Malaysia silent as France reopens MH370 ‘box’

In this March 3, 2018, file photo, a girl writes a condolence message during the Day of Remembrance for MH370 event in Kuala Lumpur, Malaysia. (AP Photo/Vincent Thian, File)
Updated 10 August 2018
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Malaysia silent as France reopens MH370 ‘box’

  • Malaysia Airlines' flight MH370, carrying 239 crew and passengers, went missing in March 2014, 40 minutes into a flight from Kuala Lumpur to Beijing
  • In July, Malaysian authorities released a 1,500-page final report that failed to provide any explanation for the flight’s disappearance

KUALA LUMPUR: Malaysia has been tight-lipped about French investigators’ decision to reopen the probe into the missing Malaysia Airlines' flight MH370 amid criticisms of the investigation by Malaysian authorities. 

In July, Malaysian authorities released a 1,500-page final report that failed to provide any explanation for the flight’s disappearance. 

The MH370, carrying 239 crew and passengers, went missing in March 2014, 40 minutes into a flight from Kuala Lumpur to Beijing.

Victims’ relatives and friends continue to question the Malaysian report’s findings, with some citing the possibility of interference in the investigation. This has led to France’s Gendarmerie of Air Transport (GTA) launching its own probe.

The GTA is keen to re-examine all the technical data provided by British satellite operator Inmarsat in the hope of determining and confirming the aircraft’s flight path.

Malaysian authorities did not respond to requests from Arab News for comment. Dr. Oh Ei Sun, senior adviser at the Asian Strategy and Leadership Institute, told Arab News that the “French connection” to this matter lies with the discovery of aircraft parts allegedly from the MH370 in the French overseas territory of Reunion. 

To date, more than 20 pieces of possible debris from the MH370 have been found along the African coast and islands in the Indian Ocean.

“It would be interesting to see how the French would go about their investigation differently, as supposedly both Malaysia and Australia conducted investigations with inconclusive results,” said Oh.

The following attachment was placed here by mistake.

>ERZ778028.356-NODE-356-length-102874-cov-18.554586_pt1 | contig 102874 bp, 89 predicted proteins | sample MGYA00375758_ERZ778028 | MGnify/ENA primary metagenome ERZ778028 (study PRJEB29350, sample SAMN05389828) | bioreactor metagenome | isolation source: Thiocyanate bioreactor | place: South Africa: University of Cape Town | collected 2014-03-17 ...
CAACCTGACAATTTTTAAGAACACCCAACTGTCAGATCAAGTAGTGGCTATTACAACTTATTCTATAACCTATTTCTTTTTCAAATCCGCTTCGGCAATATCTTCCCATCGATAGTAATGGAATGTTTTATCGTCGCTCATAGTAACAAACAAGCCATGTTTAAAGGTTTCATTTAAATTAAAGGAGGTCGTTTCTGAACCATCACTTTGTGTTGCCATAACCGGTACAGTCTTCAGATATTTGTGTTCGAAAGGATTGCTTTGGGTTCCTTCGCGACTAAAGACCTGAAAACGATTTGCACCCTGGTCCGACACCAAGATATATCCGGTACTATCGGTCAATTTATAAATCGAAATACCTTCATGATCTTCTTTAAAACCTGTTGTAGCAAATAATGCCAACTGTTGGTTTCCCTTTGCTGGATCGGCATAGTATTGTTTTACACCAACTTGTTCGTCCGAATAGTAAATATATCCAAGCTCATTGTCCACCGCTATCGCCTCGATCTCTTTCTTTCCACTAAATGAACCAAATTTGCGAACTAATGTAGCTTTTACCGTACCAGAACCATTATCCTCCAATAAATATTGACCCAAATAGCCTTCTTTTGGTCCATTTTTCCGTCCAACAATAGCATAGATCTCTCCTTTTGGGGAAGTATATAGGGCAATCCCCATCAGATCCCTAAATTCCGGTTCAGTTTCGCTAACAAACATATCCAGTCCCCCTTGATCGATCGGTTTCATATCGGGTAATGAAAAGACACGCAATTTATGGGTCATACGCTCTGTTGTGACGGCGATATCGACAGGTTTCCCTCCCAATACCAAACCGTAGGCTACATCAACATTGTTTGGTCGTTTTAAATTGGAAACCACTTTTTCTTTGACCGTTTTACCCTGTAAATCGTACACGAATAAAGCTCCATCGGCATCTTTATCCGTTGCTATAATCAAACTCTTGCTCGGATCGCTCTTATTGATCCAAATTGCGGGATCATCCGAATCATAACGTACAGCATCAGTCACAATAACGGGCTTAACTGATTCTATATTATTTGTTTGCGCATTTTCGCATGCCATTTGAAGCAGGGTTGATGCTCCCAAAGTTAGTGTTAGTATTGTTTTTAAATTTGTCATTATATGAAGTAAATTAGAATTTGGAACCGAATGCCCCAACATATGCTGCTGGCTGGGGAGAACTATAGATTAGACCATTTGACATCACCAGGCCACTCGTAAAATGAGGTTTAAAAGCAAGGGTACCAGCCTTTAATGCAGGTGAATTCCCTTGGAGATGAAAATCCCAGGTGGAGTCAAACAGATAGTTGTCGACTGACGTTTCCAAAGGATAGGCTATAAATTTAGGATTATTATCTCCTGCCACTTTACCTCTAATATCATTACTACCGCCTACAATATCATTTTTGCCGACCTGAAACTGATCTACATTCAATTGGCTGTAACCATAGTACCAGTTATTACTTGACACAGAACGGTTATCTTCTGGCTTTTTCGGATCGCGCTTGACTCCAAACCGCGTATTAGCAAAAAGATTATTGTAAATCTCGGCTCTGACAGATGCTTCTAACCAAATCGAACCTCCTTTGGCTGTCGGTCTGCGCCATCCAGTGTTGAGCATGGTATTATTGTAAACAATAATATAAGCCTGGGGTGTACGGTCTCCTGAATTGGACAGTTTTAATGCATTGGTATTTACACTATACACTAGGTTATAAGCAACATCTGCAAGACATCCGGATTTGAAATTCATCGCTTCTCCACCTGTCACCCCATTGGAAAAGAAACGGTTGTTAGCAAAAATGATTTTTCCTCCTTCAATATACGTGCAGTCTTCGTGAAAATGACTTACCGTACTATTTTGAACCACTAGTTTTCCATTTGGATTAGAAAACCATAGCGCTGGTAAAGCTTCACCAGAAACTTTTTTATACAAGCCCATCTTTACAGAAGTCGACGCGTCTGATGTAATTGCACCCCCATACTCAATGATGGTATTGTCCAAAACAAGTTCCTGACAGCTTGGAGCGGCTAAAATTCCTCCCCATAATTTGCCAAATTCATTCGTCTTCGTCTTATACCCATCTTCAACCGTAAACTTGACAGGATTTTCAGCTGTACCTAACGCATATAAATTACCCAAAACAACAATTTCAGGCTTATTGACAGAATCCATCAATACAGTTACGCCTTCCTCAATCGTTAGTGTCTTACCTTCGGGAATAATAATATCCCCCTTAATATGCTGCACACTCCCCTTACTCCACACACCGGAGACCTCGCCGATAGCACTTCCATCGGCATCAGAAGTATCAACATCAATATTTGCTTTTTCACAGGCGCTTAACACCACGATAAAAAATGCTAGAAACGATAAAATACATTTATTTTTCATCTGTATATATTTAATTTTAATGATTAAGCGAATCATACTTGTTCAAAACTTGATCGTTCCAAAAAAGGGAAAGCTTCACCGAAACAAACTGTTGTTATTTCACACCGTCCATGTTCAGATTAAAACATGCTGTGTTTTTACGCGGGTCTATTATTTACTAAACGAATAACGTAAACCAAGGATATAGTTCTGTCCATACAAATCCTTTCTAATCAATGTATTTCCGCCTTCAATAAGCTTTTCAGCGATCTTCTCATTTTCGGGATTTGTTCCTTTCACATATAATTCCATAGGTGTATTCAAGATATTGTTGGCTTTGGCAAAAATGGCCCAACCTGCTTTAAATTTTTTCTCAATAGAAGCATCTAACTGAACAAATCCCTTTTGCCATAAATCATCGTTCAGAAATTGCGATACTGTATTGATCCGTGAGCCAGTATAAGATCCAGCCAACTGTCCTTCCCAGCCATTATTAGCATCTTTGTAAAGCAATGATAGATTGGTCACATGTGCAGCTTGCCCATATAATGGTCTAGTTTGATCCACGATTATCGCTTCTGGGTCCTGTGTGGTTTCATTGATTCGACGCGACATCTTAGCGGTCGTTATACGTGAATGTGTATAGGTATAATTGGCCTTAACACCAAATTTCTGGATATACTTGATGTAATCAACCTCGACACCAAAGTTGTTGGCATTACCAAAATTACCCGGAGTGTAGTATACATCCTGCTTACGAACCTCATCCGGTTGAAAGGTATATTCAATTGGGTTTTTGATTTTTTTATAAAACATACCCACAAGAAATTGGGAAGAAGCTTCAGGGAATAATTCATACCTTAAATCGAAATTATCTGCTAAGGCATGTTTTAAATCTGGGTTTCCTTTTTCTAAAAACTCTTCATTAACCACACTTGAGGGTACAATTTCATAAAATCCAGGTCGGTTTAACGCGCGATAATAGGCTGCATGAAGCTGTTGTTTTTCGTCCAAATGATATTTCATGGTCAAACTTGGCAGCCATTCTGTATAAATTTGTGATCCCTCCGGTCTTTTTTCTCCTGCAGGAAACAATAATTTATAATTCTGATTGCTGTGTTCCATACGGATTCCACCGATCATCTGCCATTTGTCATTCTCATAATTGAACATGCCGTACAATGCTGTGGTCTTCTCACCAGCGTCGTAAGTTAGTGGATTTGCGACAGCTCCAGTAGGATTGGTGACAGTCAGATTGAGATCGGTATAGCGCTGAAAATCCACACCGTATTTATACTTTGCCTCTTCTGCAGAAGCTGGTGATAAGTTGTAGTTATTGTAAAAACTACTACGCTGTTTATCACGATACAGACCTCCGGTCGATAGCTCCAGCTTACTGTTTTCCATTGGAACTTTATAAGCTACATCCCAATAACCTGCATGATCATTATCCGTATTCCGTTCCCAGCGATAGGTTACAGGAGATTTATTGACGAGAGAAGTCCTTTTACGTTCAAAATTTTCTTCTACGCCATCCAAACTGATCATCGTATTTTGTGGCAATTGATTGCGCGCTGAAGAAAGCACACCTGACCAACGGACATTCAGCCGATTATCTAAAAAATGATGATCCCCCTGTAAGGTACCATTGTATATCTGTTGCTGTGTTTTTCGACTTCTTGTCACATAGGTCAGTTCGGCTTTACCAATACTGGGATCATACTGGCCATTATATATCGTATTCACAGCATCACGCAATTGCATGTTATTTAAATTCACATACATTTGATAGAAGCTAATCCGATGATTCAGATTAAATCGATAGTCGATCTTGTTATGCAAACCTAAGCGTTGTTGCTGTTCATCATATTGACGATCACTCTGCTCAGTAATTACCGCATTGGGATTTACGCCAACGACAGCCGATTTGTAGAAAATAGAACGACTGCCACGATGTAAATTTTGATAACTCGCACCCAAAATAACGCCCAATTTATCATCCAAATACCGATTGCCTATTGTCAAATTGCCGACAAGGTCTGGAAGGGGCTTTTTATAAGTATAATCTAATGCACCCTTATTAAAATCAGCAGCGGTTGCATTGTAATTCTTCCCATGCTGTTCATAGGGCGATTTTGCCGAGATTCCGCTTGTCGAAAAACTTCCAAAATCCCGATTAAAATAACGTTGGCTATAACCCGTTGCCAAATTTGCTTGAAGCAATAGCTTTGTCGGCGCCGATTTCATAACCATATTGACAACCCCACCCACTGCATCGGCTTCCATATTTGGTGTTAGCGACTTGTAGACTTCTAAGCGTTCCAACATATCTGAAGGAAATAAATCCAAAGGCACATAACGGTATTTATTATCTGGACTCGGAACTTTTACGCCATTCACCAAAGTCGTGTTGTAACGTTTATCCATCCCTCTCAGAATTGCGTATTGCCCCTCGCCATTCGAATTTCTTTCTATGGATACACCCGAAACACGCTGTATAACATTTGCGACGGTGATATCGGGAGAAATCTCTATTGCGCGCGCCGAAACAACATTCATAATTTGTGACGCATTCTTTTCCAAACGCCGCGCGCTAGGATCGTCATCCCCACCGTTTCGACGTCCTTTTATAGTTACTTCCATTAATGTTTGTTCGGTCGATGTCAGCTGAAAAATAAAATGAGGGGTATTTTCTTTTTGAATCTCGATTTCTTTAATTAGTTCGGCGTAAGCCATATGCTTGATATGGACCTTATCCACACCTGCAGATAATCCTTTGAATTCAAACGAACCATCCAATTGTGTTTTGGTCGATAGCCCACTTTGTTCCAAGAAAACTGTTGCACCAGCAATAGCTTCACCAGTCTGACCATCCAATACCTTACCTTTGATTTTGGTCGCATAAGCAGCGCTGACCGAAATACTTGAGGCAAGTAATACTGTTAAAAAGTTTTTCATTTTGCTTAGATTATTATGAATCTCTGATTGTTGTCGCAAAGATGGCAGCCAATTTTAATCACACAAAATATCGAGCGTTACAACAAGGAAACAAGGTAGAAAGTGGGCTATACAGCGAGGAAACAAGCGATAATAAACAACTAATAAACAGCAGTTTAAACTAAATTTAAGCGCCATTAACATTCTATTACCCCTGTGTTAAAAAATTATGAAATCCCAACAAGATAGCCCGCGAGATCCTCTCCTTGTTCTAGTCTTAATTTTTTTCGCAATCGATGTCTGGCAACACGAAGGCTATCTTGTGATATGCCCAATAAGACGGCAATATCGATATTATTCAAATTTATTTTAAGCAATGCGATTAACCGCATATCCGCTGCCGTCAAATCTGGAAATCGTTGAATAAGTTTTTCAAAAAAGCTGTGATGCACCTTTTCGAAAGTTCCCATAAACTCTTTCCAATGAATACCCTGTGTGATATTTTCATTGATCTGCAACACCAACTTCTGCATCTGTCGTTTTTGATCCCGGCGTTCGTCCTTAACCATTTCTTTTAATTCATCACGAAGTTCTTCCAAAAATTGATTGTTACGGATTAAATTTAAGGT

Aviation expert Rizal Kamaruzzaman disputed any “cover up” by Malaysian authorities. “Malaysia has no interest in concealing or manipulating facts in the report, as it has invested millions of dollars and expended civilian and military resources to get to the bottom of the issue,” he told Arab News.

“It would be desirable if a French investigation is able to extract additional data or facts from corporations under their jurisdiction. This could add to the body of knowledge that exists around the MH370,” he said.

“It’s important that French investigators start with the basics, such as reviewing the flight plan and any deviations.”

Many aviation experts would like to know the methods used by Inmarsat experts to predict the aircraft’s final position, he added.


Spain threatens to send national police to Catalonia after protests

Updated 19 min 59 sec ago
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Spain threatens to send national police to Catalonia after protests

MADRID: Spain’s interior minister said he would send national police to Catalonia if local authorities did not do more to stop protests like the one that shut down major highways over the weekend.
Fernando Grande-Marlaska accused the local Catalan police of doing nothing to prevent pro-independence protesters blocking the AP-7 toll road, which runs up Spain’s Mediterranean coast, for more than 15 hours on Saturday.
The involvement of national police would be a contentious issue in the northeastern region which has its own administration and where polls suggest almost half the population wants to split away from Spain.
It would also stir memories of Madrid’s decision to send in a large contingent of national police in September last year after the Catalan government called an illegal independence referendum.
“Serious disruptions of public order and traffic security, such as those seen in the last few days, need to be dealt with by the regional police,” the minister wrote to his regional counterpart in an open letter late on Monday.
“If this does not happen ... the government will order an intervention by the state police,” he added.
Catalonia’s government would respond to the questions raised in the letter, spokeswoman Elsa Artadi said on Tuesday, without saying when or going into further detail. She repeated calls for dialogue between Madrid and Barcelona.
Spain’s previous conservative government took control of the region when the regional administration unilaterally declared independence following the Oct. 1, 2017 referendum.
Many of the Catalan politicians that took part in the declaration are in prison awaiting trial for rebellion or in exile.
Spain’s new Prime Minister Pedro Sanchez — who came to power in June — has said he is open to a referendum on greater autonomy and has promised to lay out detailed plans in parliament on Wednesday.
But Grande-Marlaska said the local authorities had to show they could keep order and prevent a repeat of Saturday’s protests.
“It was observed that there was no intervention (by the regional police) ... a reality that is difficult to deny,” he said in a radio interview on Tuesday morning.